Anthropogenic CO2 emissions are acidifying the world’s oceans. A growing body of evidence is showing that ocean acidification impacts growth and developmental rates of marine invertebrates. Here we test the impact of elevated seawater pCO2 (129 Pa, 1271 μatm) on early development, larval metabolic and feeding rates in a marine model organism, the sea urchin Strongylocentrotus purpuratus. Growth and development was assessed by measuring total body length, body rod length, postoral rod length and posterolateral rod length. Comparing these parameters between treatments suggests that larvae suffer from a developmental delay (by ca. 8%) rather than from the previously postulated reductions in size at comparable developmental stages. Further, we found maximum increases in respiration rates of + 100 % under elevated pCO2, while body length corrected feeding rates did not differ between larvae from both treatments. Calculating scope for growth illustrates that larvae raised under high pCO2 spent an average of 39 to 45% of the available energy for somatic growth, while control larvae could allocate between 78 and 80% of the available energy into growth processes. Our results highlight the importance of defining a standard frame of reference when comparing a given parameter between treatments, as observed differences can be easily due to comparison of different larval ages with their specific set of biological characters.
Archive for July 1st, 2011
Tags: calcification, chemistry, dissolution, methods
In recent years, ocean acidification has gained continuously increasing attention from scientists and a number of stakeholders and has raised serious concerns about its effects on marine organisms and ecosystems. With the increase in interest and the number of scientific investigations of this environmental problem, the number of opinions, often emotional, and misinterpretations of the issue have also increased. Regrettably, this is not necessarily helping to advance scientific understanding of the problem. In this article, we revisit a number of issues relevant to ocean acidification that we think require thoughtful consideration including: (1) surface seawater CO2 chemistry in shallow water coastal areas, (2) experimental manipulation of marine systems using CO2 gas or by acid addition, (3) net versus gross calcification and dissolution, and (4) CaCO3 mineral dissolution and seawater buffering.
Ocean acidification could threaten the safety of baby clownfish say researchers in Bristol, who believe increasing amounts of carbon dioxide in the ocean is playing havoc with the fish’s senses.
The Catch of Climate Change is an exclusive Talking Fish series that will look at the potential impacts of ocean acidification from climate change on New England’s oceans and fisheries. This post, the first in the series, will provide an introduction to the concept of ocean acidification and its potential ramifications.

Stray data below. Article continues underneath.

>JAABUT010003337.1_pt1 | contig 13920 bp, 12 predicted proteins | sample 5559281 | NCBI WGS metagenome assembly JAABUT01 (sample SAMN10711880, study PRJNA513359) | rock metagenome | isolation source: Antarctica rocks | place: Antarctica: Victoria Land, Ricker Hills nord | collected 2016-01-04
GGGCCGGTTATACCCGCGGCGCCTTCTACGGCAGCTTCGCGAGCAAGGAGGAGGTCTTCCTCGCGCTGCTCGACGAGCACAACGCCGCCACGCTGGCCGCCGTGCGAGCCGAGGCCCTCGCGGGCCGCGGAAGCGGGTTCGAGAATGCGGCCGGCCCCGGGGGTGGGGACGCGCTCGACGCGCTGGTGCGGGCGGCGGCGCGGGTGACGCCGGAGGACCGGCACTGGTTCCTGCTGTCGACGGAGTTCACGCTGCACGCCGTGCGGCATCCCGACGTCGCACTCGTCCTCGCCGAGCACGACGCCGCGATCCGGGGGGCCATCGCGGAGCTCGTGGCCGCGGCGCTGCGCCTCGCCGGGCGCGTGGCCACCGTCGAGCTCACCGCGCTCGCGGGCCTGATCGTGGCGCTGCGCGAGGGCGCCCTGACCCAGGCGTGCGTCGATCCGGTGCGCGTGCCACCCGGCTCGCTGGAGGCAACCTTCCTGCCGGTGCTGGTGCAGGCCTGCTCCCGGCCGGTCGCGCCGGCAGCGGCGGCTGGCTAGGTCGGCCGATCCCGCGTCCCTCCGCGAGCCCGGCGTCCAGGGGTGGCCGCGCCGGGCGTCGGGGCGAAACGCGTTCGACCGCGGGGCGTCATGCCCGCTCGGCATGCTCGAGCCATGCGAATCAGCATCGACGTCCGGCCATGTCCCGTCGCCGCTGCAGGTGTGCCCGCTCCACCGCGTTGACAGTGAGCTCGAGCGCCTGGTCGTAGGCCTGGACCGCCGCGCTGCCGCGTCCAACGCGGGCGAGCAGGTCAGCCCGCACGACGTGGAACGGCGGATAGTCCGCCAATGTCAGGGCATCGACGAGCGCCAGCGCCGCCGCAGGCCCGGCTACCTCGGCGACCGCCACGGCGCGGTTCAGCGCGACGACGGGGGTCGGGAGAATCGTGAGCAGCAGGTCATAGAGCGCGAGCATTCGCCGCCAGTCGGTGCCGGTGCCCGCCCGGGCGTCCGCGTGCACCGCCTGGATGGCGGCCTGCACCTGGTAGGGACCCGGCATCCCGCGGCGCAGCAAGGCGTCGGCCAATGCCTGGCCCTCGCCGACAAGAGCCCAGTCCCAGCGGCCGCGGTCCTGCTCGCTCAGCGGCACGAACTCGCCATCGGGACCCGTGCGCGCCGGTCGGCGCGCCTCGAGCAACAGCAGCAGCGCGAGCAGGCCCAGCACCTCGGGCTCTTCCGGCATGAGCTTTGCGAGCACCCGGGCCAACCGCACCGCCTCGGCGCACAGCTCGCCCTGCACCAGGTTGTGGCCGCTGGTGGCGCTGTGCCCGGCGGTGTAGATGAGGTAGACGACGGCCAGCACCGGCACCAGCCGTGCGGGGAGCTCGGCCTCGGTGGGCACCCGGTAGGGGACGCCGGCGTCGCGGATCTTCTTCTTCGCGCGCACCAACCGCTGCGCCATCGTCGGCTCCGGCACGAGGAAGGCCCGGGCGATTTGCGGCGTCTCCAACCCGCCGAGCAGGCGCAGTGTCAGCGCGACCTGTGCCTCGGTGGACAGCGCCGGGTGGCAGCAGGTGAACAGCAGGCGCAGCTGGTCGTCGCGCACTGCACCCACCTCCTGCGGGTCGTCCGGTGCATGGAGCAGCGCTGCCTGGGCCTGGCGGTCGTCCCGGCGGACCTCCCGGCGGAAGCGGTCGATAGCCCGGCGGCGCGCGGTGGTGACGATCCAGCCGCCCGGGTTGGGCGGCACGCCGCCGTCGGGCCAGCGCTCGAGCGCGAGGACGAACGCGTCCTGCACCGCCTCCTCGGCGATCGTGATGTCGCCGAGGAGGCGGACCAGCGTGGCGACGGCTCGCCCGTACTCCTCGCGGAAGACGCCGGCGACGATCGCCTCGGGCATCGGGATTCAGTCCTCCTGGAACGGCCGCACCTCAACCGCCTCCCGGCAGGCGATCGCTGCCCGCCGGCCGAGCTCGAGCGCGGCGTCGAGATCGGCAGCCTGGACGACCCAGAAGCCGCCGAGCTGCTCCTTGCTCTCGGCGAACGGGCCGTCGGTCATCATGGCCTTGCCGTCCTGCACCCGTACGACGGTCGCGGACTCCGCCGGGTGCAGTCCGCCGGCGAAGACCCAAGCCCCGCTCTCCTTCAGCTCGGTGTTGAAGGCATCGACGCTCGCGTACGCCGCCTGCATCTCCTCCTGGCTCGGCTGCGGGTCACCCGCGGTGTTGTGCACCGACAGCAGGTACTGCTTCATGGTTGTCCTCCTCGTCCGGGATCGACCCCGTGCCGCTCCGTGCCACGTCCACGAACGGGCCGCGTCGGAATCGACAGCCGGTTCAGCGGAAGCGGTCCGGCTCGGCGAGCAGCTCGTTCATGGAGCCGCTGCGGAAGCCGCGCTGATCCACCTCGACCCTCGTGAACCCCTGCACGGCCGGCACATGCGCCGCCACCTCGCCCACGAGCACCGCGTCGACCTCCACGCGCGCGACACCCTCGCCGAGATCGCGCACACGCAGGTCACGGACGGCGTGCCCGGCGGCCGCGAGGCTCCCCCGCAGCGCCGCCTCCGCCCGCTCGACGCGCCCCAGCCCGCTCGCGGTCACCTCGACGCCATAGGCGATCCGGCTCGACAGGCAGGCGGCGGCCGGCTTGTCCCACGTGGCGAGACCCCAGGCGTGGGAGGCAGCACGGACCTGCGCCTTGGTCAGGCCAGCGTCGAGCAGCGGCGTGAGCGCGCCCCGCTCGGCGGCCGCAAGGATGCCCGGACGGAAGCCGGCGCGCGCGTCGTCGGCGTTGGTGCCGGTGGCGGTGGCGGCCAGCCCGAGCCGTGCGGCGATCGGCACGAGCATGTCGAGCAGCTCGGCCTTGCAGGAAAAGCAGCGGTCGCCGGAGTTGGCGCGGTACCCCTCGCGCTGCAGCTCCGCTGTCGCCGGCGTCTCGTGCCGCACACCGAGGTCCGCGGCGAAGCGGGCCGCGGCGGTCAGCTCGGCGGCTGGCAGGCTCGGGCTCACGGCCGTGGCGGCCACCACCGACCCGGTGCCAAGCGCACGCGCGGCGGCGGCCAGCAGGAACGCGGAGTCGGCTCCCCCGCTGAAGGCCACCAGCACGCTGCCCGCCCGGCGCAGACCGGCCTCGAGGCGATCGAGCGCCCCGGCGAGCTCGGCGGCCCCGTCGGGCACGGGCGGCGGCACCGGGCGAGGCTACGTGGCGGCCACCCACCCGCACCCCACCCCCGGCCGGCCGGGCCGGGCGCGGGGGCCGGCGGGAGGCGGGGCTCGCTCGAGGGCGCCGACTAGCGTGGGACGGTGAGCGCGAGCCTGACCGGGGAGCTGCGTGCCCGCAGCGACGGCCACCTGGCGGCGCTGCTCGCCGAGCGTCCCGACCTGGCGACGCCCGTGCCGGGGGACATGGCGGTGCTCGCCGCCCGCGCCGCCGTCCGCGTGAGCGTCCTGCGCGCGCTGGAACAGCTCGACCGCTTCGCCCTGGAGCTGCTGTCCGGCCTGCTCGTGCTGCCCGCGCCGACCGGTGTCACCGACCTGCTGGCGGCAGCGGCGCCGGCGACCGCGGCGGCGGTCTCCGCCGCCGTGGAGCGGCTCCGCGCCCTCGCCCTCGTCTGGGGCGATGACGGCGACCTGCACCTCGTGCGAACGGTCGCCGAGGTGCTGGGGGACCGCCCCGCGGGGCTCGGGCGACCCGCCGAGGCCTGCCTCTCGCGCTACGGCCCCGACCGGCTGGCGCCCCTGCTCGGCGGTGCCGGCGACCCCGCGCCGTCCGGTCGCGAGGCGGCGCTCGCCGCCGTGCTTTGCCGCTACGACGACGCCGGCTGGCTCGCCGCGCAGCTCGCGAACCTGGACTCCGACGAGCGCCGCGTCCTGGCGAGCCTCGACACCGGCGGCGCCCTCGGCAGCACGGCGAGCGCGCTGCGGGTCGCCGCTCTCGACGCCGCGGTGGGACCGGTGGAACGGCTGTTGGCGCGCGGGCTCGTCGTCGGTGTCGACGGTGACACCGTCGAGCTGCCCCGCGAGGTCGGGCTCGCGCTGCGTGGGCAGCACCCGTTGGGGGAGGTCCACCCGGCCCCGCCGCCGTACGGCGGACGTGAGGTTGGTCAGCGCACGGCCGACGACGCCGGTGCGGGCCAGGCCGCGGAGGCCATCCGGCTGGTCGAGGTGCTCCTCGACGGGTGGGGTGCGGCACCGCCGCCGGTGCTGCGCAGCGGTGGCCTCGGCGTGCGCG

Although many people are aware of climate change, the specifics concerning how it affects our oceans are complicated and often poorly understood. We have all heard about sea level rise from receding glaciers, and the threat they present to low-lying coastal communities and beautiful species like polar bears. In addition, the influx of melted glacial freshwater into our oceans could disrupt crucial ocean circulation that provides nutrients to organisms and regulates world climate, a process primarily driven by ocean temperatures and salinity. Another consequence that could have drastic effects on marine ecosystems and the economy is ocean acidification (OA).
Department of the Interior
The U.S. Department of the Interior’s (DOI) marine and coastal responsibilities include 84 marine and coastal National Parks and 180 National Wildlife Refuges, numerous threatened and endangered species that depend on the ocean for survival, and some marine mammals including the polar bear, walrus, manatee, and sea otter. DOI also shares a concern for preserving these ecosystems and managing natural resources within these and other areas. The Department also manages offshore energy production and must take into consideration the environmental effects of these activities in relation to other environmental stresses. Ocean acidification will alter the environment and may have serious implications for the important areas managed by DOI, particularly since these areas include diverse ecosystems, such as coral and estuarine communities, and sediment resources. An understanding of the implications of ocean acidification is necessary to better manage these areas and to provide for adaptation to the altered environment. DOI, therefore, needs to be actively participating in identifying research needs as well as ensuring that appropriate scientific information is gathered to inform decision making.